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Date Permissions Signed


Date of Award


Document Type

Masters Thesis

Degree Name

Master of Science (MS)



First Advisor

Linneman, Scott

Second Advisor

Hanley, Daniel M., 1973-

Third Advisor

Housen, Bernard Arthur


Understanding the wide range of rates at which geological processes operate can be challenging for introductory geology students, and yet is crucial to understanding how the Earth’s landscapes evolve over time. Research has shown that student misconceptions in this area are common. Time-lapse videos can capture processes that cannot be observed by students in the field and offer promise as a way to improves student understanding of rates of landscape evolution on certain timescales. This thesis explores the effectiveness of using time-lapse videos to teach intro geology students about the rates of surficial geological processes compared to before/after photo pairs depicting the same processes. The effect of interactivity on the effectiveness of time-lapse is also explored. One hundred and thirty students enrolled in introductory geology classes at Western Washington University during Winter and Spring quarter 2014 participated in the study. Subjects took a pre-test where they made qualitative and quantitative predictions about how various landscapes would change over time before completing a series of computer based activities containing before/after photos or time-lapse videos and then a post-test allowing them to revisit their predictions. The performance of three treatment groups, one using before/after photo pairs, one using pre-made time-lapse videos, and one where students made their own custom time-lapse videos using an interactive online program, was compared. All three groups exhibited large and statistically significant gains in understanding of geologic rates as measured by score gain from pre-test to post-test although differences in gains between groups were small and not significant. A number of steps were taken during study design and data analysis to ensure construct and internal validity. Lack of significant differences in the performance of the three treatment groups on the assessments suggests that there may be cognitive barriers to processing the complex and rapid landscape changes presented in a time-lapse video. This may limit how much students, in particular novice geology students, can learn from time-lapse videos, even though they inherently present more information and a more complete picture of a given geological process as compared to before/after photo pairs. The results of the study suggest various ways to improve the implementation and effectiveness of time-lapse videos in the geology classroom, including decreasing frame rates, more guidance on what to focus on when viewing time-lapse videos, inclusion of annotation and/or narration in the videos themselves, more time to look at the videos, and better integration of the videos and assessment questions. Extra care is also needed to ensure that videos explicitly address pre-existing misconceptions held by viewers in order for them to be effective with a wide range of students.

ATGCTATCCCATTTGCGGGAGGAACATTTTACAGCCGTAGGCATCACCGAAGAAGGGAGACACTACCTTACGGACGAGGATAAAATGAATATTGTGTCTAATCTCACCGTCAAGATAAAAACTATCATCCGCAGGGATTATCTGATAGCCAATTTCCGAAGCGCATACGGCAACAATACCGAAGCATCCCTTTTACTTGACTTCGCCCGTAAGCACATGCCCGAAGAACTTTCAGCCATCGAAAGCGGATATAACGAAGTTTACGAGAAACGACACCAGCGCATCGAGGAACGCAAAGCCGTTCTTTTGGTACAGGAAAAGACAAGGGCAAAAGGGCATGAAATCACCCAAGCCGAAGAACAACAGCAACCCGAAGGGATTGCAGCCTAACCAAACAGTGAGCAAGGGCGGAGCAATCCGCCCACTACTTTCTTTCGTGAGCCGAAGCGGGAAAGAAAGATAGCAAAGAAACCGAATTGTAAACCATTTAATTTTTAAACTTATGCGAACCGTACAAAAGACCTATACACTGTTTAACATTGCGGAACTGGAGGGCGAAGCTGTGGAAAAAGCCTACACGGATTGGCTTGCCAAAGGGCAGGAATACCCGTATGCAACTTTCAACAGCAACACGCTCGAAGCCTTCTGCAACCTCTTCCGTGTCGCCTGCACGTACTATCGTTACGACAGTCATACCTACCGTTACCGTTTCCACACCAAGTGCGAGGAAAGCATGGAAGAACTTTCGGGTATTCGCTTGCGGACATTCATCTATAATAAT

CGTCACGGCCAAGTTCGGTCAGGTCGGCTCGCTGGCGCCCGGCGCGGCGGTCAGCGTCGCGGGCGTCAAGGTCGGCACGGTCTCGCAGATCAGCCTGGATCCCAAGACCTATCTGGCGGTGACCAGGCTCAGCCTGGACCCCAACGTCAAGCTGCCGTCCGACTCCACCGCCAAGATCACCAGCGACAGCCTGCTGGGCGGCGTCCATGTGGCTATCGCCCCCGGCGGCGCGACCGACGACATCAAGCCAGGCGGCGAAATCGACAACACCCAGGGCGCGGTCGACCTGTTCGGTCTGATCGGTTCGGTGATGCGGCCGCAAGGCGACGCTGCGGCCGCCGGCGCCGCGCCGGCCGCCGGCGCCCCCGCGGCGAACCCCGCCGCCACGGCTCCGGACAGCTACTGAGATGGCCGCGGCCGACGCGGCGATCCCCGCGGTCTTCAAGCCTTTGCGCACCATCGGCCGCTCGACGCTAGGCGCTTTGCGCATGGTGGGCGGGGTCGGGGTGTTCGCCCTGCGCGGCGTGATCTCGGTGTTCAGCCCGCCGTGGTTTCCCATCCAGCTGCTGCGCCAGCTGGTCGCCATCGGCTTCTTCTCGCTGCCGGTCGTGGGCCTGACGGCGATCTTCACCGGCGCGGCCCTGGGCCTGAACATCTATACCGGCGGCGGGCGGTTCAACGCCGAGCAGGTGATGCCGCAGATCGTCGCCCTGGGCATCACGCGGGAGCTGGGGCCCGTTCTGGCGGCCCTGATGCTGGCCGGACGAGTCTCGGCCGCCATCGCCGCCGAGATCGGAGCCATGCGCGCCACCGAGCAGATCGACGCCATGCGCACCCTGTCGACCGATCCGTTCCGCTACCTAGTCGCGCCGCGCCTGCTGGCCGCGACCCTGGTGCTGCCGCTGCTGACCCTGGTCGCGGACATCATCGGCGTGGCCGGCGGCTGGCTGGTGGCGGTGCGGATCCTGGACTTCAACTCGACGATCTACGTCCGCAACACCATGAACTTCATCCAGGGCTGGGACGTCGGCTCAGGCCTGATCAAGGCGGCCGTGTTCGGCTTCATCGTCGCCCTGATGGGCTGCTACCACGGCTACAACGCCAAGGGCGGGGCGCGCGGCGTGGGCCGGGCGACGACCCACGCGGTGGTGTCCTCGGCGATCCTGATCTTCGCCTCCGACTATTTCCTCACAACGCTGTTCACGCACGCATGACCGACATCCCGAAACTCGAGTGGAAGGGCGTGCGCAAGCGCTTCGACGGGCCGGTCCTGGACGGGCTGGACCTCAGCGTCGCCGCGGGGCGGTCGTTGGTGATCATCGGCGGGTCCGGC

Western Washington University

OCLC Number


Subject – LCSH

Landscape changes--Study and teaching; Time lapse cinematography




masters theses




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Geology Commons